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France/Sweden 1974
Directed by
Jacques Tati
84 minutes
Rated G

Reviewed by
Bernard Hemingway
3.5 stars


Jacques Tati’s Playtime (1967), the director’s ambitious satire of modernity that failed to win audiences and brought him, like Coppola with his comparable 1982 film, One From The Heart, to his fiscal knees, was his last great film. He made two more films after that, Traffic (1972) also with his alter ego, Monsieur Hulot, and Parade, his final film, made for Swedish television on a minimal budget.

Recalling The Rolling Stones Rock N’Roll Circus (1968) with its flower power audience and even a French rock band, Tati returns to the music hall environment in which he began his career as a mime artist in the 1930s, performing and MCing a roster of talented magicians, acrobats and musicians in a delightfully inventive Big Top show for all ages.

The first half of the show, pre-intermission, is the stronger, with the second half performances tending to repeat themselves and including a slapstick section involving a donkey (au hazard, Balthazar!!) in a routine which seems to be of much more dubious merit than probably it appeared in its day) although even here there are moments of typically Tati-esque magic. The director maintains a guiding spirit which is best summed up by the two small children playing with the abandoned props after the show is over. Tati himself shows how talented he was as a mime but the film’s greatest value is that it gives us the great comic undiluted by narrative expectations and dedicated to what he clearly loved best, making people laugh.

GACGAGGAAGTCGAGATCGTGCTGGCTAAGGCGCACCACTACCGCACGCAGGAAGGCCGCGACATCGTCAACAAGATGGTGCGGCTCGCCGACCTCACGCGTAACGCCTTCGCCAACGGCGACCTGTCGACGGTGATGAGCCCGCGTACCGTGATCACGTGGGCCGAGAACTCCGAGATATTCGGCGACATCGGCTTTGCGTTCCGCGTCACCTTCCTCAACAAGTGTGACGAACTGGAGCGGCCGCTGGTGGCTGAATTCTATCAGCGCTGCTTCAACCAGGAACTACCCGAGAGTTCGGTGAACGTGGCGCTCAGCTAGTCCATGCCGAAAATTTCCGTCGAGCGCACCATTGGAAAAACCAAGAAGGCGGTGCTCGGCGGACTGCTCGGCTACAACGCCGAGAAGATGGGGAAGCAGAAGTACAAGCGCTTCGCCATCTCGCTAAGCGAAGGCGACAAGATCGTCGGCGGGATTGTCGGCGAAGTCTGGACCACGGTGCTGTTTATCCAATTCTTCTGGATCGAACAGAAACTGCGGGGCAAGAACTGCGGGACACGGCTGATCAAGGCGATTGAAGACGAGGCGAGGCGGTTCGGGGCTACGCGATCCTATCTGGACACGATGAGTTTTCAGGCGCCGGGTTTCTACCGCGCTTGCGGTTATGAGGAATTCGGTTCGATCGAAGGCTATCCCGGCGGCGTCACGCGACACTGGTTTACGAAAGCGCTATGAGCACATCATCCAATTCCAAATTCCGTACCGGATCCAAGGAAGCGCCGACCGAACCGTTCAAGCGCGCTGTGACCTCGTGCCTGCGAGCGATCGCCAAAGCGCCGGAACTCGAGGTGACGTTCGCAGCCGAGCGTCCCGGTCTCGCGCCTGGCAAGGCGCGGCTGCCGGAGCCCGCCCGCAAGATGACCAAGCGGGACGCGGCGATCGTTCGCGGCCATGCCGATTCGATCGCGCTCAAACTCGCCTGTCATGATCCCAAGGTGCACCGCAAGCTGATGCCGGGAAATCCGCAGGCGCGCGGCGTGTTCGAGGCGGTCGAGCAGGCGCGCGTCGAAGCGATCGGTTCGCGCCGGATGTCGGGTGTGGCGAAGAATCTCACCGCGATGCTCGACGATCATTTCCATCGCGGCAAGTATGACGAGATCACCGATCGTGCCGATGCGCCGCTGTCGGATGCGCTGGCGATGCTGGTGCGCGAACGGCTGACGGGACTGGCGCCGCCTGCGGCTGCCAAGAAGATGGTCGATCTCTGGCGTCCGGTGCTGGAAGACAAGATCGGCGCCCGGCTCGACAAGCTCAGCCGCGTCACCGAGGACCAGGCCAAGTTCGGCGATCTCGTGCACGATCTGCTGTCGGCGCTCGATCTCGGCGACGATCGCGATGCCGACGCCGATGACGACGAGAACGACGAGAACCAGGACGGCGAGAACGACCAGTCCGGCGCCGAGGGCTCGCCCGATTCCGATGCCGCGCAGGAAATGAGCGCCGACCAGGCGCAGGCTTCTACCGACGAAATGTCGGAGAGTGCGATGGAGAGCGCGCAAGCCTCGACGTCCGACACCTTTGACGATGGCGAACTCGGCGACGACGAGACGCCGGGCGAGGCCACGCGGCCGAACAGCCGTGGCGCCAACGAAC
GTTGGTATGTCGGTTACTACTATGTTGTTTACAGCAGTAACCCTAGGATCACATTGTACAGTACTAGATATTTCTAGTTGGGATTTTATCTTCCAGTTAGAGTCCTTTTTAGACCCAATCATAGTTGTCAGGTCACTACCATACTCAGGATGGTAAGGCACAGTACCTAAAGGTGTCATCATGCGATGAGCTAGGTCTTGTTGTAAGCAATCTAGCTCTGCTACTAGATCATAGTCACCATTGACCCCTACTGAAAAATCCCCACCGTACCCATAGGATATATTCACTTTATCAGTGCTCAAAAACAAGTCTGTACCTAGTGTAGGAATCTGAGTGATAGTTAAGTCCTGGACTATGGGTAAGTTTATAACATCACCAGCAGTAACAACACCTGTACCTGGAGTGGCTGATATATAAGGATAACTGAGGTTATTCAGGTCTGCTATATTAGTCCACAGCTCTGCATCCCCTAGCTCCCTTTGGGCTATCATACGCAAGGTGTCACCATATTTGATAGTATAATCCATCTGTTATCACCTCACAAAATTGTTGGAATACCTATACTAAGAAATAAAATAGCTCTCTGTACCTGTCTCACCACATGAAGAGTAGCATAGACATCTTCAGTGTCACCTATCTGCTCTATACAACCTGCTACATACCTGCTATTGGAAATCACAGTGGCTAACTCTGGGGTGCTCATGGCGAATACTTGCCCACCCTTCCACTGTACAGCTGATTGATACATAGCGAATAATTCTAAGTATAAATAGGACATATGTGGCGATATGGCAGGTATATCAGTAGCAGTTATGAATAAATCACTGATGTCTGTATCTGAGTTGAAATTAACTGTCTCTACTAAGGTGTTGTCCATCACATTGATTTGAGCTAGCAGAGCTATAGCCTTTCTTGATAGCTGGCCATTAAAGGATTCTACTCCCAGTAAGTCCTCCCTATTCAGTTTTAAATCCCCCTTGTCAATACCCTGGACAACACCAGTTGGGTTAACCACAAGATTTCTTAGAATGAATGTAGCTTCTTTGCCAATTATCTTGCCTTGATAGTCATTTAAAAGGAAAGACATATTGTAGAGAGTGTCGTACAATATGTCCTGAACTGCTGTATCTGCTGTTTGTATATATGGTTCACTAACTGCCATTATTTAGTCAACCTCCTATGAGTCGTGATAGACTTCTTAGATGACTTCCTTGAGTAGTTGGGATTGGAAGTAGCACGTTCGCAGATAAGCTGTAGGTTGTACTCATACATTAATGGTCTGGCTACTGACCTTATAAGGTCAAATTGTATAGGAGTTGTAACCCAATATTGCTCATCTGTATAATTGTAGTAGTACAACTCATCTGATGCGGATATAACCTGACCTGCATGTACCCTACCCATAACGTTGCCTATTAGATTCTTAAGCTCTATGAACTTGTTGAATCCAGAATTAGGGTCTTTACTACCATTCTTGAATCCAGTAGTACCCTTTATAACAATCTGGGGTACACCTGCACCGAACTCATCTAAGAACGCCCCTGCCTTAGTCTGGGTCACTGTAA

DVD Extras: The film is not subtitled but an English dialogue list is available in PDF format.

Available from: Umbrella Entertainment




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